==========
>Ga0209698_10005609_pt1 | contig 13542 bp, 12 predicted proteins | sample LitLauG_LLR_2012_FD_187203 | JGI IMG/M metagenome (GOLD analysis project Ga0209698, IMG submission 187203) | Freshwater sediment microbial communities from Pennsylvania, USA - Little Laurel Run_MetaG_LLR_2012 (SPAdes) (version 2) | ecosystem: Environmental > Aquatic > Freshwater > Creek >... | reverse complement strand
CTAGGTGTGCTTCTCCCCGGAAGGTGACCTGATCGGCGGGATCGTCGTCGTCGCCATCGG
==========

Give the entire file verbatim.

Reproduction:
>Ga0209698_10005609_pt1 | contig 13542 bp, 12 predicted proteins | sample LitLauG_LLR_2012_FD_187203 | JGI IMG/M metagenome (GOLD analysis project Ga0209698, IMG submission 187203) | Freshwater sediment microbial communities from Pennsylvania, USA - Little Laurel Run_MetaG_LLR_2012 (SPAdes) (version 2) | ecosystem: Environmental > Aquatic > Freshwater > Creek >... | reverse complement strand
CTAGGTGTGCTTCTCCCCGGAAGGTGACCTGATCGGCGGGATCGTCGTCGTCGCCATCGG